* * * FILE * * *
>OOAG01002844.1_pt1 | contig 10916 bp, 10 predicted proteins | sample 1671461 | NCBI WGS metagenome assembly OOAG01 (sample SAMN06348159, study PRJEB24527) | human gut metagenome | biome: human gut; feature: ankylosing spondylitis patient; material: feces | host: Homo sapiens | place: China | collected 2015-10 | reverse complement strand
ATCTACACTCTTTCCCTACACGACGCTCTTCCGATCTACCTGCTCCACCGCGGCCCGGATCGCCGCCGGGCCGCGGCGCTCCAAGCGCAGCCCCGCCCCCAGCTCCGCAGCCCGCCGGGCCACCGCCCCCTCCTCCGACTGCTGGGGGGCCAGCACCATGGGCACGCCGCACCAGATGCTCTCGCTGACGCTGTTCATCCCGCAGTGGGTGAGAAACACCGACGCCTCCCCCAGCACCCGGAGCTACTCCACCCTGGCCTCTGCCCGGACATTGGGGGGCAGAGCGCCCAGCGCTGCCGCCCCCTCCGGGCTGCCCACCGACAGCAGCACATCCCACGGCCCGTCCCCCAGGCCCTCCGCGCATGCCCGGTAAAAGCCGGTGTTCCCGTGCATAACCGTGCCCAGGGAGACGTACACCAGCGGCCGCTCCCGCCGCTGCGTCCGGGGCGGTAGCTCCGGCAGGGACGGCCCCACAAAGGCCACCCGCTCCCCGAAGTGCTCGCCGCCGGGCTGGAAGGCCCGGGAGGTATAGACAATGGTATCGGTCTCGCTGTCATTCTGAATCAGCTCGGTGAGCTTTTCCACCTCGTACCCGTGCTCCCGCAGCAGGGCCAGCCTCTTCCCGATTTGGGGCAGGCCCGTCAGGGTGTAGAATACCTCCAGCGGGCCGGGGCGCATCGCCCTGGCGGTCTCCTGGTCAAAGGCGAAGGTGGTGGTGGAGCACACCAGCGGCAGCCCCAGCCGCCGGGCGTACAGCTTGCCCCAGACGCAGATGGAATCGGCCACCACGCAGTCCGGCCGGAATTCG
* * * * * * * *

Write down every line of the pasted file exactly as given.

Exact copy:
>OOAG01002844.1_pt1 | contig 10916 bp, 10 predicted proteins | sample 1671461 | NCBI WGS metagenome assembly OOAG01 (sample SAMN06348159, study PRJEB24527) | human gut metagenome | biome: human gut; feature: ankylosing spondylitis patient; material: feces | host: Homo sapiens | place: China | collected 2015-10 | reverse complement strand
ATCTACACTCTTTCCCTACACGACGCTCTTCCGATCTACCTGCTCCACCGCGGCCCGGATCGCCGCCGGGCCGCGGCGCTCCAAGCGCAGCCCCGCCCCCAGCTCCGCAGCCCGCCGGGCCACCGCCCCCTCCTCCGACTGCTGGGGGGCCAGCACCATGGGCACGCCGCACCAGATGCTCTCGCTGACGCTGTTCATCCCGCAGTGGGTGAGAAACACCGACGCCTCCCCCAGCACCCGGAGCTACTCCACCCTGGCCTCTGCCCGGACATTGGGGGGCAGAGCGCCCAGCGCTGCCGCCCCCTCCGGGCTGCCCACCGACAGCAGCACATCCCACGGCCCGTCCCCCAGGCCCTCCGCGCATGCCCGGTAAAAGCCGGTGTTCCCGTGCATAACCGTGCCCAGGGAGACGTACACCAGCGGCCGCTCCCGCCGCTGCGTCCGGGGCGGTAGCTCCGGCAGGGACGGCCCCACAAAGGCCACCCGCTCCCCGAAGTGCTCGCCGCCGGGCTGGAAGGCCCGGGAGGTATAGACAATGGTATCGGTCTCGCTGTCATTCTGAATCAGCTCGGTGAGCTTTTCCACCTCGTACCCGTGCTCCCGCAGCAGGGCCAGCCTCTTCCCGATTTGGGGCAGGCCCGTCAGGGTGTAGAATACCTCCAGCGGGCCGGGGCGCATCGCCCTGGCGGTCTCCTGGTCAAAGGCGAAGGTGGTGGTGGAGCACACCAGCGGCAGCCCCAGCCGCCGGGCGTACAGCTTGCCCCAGACGCAGATGGAATCGGCCACCACGCAGTCCGGCCGGAATTCG